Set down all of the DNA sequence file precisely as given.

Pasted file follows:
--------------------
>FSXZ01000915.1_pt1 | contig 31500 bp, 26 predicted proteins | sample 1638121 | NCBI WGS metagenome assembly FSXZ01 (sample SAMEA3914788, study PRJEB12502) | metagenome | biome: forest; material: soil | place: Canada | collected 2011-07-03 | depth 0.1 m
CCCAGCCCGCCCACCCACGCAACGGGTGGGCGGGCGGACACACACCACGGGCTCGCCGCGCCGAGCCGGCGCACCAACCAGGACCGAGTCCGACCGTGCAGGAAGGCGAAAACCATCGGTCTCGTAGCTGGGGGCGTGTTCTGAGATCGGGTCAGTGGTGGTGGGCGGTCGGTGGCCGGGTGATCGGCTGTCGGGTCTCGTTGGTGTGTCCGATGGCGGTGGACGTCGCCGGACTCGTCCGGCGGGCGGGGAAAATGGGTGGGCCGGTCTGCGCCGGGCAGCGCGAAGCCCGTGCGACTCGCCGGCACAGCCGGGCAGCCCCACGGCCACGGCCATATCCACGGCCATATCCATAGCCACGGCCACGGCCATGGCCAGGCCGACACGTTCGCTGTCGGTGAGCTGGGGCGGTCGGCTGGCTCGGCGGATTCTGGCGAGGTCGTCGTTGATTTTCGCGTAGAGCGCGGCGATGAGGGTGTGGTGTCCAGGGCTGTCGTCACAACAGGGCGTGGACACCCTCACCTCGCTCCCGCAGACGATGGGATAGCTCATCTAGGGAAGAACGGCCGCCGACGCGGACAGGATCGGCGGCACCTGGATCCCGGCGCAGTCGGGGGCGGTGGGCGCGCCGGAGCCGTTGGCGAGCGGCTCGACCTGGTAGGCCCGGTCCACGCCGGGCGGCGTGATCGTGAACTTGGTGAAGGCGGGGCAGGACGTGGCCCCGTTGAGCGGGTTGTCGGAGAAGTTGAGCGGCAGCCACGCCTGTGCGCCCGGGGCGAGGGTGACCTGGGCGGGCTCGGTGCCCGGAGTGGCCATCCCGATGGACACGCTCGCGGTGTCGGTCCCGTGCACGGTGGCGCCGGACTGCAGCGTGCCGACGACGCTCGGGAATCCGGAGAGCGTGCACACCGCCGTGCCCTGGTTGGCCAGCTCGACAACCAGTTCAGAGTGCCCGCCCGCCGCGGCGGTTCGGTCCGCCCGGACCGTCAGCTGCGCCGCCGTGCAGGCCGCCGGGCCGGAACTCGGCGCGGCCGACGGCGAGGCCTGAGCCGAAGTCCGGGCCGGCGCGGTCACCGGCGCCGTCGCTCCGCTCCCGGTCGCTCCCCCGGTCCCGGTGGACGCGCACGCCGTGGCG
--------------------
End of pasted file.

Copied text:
>FSXZ01000915.1_pt1 | contig 31500 bp, 26 predicted proteins | sample 1638121 | NCBI WGS metagenome assembly FSXZ01 (sample SAMEA3914788, study PRJEB12502) | metagenome | biome: forest; material: soil | place: Canada | collected 2011-07-03 | depth 0.1 m
CCCAGCCCGCCCACCCACGCAACGGGTGGGCGGGCGGACACACACCACGGGCTCGCCGCGCCGAGCCGGCGCACCAACCAGGACCGAGTCCGACCGTGCAGGAAGGCGAAAACCATCGGTCTCGTAGCTGGGGGCGTGTTCTGAGATCGGGTCAGTGGTGGTGGGCGGTCGGTGGCCGGGTGATCGGCTGTCGGGTCTCGTTGGTGTGTCCGATGGCGGTGGACGTCGCCGGACTCGTCCGGCGGGCGGGGAAAATGGGTGGGCCGGTCTGCGCCGGGCAGCGCGAAGCCCGTGCGACTCGCCGGCACAGCCGGGCAGCCCCACGGCCACGGCCATATCCACGGCCATATCCATAGCCACGGCCACGGCCATGGCCAGGCCGACACGTTCGCTGTCGGTGAGCTGGGGCGGTCGGCTGGCTCGGCGGATTCTGGCGAGGTCGTCGTTGATTTTCGCGTAGAGCGCGGCGATGAGGGTGTGGTGTCCAGGGCTGTCGTCACAACAGGGCGTGGACACCCTCACCTCGCTCCCGCAGACGATGGGATAGCTCATCTAGGGAAGAACGGCCGCCGACGCGGACAGGATCGGCGGCACCTGGATCCCGGCGCAGTCGGGGGCGGTGGGCGCGCCGGAGCCGTTGGCGAGCGGCTCGACCTGGTAGGCCCGGTCCACGCCGGGCGGCGTGATCGTGAACTTGGTGAAGGCGGGGCAGGACGTGGCCCCGTTGAGCGGGTTGTCGGAGAAGTTGAGCGGCAGCCACGCCTGTGCGCCCGGGGCGAGGGTGACCTGGGCGGGCTCGGTGCCCGGAGTGGCCATCCCGATGGACACGCTCGCGGTGTCGGTCCCGTGCACGGTGGCGCCGGACTGCAGCGTGCCGACGACGCTCGGGAATCCGGAGAGCGTGCACACCGCCGTGCCCTGGTTGGCCAGCTCGACAACCAGTTCAGAGTGCCCGCCCGCCGCGGCGGTTCGGTCCGCCCGGACCGTCAGCTGCGCCGCCGTGCAGGCCGCCGGGCCGGAACTCGGCGCGGCCGACGGCGAGGCCTGAGCCGAAGTCCGGGCCGGCGCGGTCACCGGCGCCGTCGCTCCGCTCCCGGTCGCTCCCCCGGTCCCGGTGGACGCGCACGCCGTGGCG